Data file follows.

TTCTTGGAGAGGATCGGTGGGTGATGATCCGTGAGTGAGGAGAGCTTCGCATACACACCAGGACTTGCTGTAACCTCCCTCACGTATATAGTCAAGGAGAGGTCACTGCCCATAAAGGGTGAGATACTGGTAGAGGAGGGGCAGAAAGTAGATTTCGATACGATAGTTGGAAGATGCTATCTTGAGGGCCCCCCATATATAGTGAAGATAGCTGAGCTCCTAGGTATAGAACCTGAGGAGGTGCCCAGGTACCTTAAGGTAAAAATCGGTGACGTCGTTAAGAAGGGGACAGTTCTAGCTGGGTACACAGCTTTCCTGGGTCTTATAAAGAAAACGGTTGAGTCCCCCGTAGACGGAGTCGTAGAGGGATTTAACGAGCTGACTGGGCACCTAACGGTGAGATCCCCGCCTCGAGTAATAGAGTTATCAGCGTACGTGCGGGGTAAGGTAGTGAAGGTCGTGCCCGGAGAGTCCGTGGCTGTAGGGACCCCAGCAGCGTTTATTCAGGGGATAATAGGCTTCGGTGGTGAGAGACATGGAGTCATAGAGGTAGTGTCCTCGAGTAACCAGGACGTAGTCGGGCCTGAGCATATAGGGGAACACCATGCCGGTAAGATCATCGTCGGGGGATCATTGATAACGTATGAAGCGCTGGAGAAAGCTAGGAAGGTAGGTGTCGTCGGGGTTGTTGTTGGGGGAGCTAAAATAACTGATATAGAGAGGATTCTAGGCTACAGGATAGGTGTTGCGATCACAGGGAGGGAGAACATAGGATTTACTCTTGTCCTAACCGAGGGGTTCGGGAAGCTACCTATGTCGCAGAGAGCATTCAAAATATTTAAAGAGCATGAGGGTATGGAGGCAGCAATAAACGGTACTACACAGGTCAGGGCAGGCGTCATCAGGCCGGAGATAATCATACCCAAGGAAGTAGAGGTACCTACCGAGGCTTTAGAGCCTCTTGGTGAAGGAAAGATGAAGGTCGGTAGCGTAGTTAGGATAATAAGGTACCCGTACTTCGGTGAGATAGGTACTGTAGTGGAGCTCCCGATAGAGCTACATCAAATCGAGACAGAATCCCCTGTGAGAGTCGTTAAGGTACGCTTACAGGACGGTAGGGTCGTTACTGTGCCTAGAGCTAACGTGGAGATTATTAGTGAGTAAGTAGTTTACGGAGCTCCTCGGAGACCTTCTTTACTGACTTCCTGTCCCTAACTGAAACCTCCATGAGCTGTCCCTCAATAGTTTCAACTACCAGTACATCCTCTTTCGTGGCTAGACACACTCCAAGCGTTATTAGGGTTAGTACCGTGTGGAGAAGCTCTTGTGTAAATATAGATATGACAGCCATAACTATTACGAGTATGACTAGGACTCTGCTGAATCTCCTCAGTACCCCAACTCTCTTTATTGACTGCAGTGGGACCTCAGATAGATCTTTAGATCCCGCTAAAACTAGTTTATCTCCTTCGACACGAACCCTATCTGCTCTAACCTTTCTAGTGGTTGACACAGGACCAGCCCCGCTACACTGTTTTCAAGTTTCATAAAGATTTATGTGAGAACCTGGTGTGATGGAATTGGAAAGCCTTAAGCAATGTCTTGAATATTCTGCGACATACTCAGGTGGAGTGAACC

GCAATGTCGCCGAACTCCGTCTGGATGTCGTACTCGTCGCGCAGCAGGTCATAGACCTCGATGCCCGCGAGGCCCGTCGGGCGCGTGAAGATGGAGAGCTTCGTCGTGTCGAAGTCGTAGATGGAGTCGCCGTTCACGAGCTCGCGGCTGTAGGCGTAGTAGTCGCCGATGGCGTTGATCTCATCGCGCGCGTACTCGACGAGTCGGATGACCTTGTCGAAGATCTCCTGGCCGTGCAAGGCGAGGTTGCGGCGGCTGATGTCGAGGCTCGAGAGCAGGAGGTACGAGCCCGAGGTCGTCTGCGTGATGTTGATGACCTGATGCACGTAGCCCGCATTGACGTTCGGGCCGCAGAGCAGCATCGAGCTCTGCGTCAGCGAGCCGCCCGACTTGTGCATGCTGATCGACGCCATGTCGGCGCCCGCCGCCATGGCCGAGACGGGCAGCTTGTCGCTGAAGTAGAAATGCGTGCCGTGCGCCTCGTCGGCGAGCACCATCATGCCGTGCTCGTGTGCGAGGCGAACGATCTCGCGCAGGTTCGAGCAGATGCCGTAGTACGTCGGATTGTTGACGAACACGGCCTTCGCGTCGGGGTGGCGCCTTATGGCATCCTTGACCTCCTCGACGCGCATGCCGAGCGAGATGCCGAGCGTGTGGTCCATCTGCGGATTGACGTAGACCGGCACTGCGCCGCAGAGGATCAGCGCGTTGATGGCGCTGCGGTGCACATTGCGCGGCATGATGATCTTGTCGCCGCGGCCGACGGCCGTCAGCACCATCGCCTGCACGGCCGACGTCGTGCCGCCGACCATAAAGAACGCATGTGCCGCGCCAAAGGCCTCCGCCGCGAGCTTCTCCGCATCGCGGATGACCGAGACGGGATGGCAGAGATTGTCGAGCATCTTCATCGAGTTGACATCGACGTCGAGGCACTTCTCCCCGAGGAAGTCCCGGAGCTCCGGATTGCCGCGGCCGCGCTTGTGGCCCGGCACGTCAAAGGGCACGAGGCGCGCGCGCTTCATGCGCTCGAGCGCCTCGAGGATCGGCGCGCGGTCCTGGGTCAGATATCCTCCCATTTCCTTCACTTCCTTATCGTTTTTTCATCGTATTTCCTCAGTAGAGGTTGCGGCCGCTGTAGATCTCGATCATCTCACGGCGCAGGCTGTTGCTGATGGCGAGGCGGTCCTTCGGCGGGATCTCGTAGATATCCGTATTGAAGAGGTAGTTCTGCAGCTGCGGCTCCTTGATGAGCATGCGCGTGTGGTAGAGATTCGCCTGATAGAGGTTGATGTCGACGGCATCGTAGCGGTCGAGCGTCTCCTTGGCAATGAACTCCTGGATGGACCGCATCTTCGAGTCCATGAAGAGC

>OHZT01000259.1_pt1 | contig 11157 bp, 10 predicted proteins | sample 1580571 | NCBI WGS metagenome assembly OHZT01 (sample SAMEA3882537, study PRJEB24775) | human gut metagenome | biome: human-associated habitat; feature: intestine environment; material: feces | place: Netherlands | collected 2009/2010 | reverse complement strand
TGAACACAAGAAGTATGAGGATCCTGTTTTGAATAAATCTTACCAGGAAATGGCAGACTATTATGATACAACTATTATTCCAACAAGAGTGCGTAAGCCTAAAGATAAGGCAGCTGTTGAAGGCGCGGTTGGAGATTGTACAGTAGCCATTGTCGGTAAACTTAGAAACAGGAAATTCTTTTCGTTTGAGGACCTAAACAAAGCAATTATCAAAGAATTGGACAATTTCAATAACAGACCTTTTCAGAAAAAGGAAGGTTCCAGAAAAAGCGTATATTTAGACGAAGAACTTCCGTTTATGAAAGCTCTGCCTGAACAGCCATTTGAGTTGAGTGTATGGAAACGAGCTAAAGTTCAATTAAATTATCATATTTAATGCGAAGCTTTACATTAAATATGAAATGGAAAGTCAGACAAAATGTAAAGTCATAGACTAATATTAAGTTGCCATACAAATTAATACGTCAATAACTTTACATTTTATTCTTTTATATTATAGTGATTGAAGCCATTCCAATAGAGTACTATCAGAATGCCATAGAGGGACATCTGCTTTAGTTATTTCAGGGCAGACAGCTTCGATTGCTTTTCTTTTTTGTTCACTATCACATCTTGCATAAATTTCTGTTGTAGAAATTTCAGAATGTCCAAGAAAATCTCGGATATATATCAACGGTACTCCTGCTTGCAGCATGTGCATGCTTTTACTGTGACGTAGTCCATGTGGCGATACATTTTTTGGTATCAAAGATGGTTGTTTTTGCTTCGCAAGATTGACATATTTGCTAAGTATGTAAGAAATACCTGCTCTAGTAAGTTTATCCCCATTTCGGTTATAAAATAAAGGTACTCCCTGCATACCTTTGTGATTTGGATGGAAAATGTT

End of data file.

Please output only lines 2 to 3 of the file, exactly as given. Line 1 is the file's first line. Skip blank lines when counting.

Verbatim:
GCAATGTCGCCGAACTCCGTCTGGATGTCGTACTCGTCGCGCAGCAGGTCATAGACCTCGATGCCCGCGAGGCCCGTCGGGCGCGTGAAGATGGAGAGCTTCGTCGTGTCGAAGTCGTAGATGGAGTCGCCGTTCACGAGCTCGCGGCTGTAGGCGTAGTAGTCGCCGATGGCGTTGATCTCATCGCGCGCGTACTCGACGAGTCGGATGACCTTGTCGAAGATCTCCTGGCCGTGCAAGGCGAGGTTGCGGCGGCTGATGTCGAGGCTCGAGAGCAGGAGGTACGAGCCCGAGGTCGTCTGCGTGATGTTGATGACCTGATGCACGTAGCCCGCATTGACGTTCGGGCCGCAGAGCAGCATCGAGCTCTGCGTCAGCGAGCCGCCCGACTTGTGCATGCTGATCGACGCCATGTCGGCGCCCGCCGCCATGGCCGAGACGGGCAGCTTGTCGCTGAAGTAGAAATGCGTGCCGTGCGCCTCGTCGGCGAGCACCATCATGCCGTGCTCGTGTGCGAGGCGAACGATCTCGCGCAGGTTCGAGCAGATGCCGTAGTACGTCGGATTGTTGACGAACACGGCCTTCGCGTCGGGGTGGCGCCTTATGGCATCCTTGACCTCCTCGACGCGCATGCCGAGCGAGATGCCGAGCGTGTGGTCCATCTGCGGATTGACGTAGACCGGCACTGCGCCGCAGAGGATCAGCGCGTTGATGGCGCTGCGGTGCACATTGCGCGGCATGATGATCTTGTCGCCGCGGCCGACGGCCGTCAGCACCATCGCCTGCACGGCCGACGTCGTGCCGCCGACCATAAAGAACGCATGTGCCGCGCCAAAGGCCTCCGCCGCGAGCTTCTCCGCATCGCGGATGACCGAGACGGGATGGCAGAGATTGTCGAGCATCTTCATCGAGTTGACATCGACGTCGAGGCACTTCTCCCCGAGGAAGTCCCGGAGCTCCGGATTGCCGCGGCCGCGCTTGTGGCCCGGCACGTCAAAGGGCACGAGGCGCGCGCGCTTCATGCGCTCGAGCGCCTCGAGGATCGGCGCGCGGTCCTGGGTCAGATATCCTCCCATTTCCTTCACTTCCTTATCGTTTTTTCATCGTATTTCCTCAGTAGAGGTTGCGGCCGCTGTAGATCTCGATCATCTCACGGCGCAGGCTGTTGCTGATGGCGAGGCGGTCCTTCGGCGGGATCTCGTAGATATCCGTATTGAAGAGGTAGTTCTGCAGCTGCGGCTCCTTGATGAGCATGCGCGTGTGGTAGAGATTCGCCTGATAGAGGTTGATGTCGACGGCATCGTAGCGGTCGAGCGTCTCCTTGGCAATGAACTCCTGGATGGACCGCATCTTCGAGTCCATGAAGAGC

>OHZT01000259.1_pt1 | contig 11157 bp, 10 predicted proteins | sample 1580571 | NCBI WGS metagenome assembly OHZT01 (sample SAMEA3882537, study PRJEB24775) | human gut metagenome | biome: human-associated habitat; feature: intestine environment; material: feces | place: Netherlands | collected 2009/2010 | reverse complement strand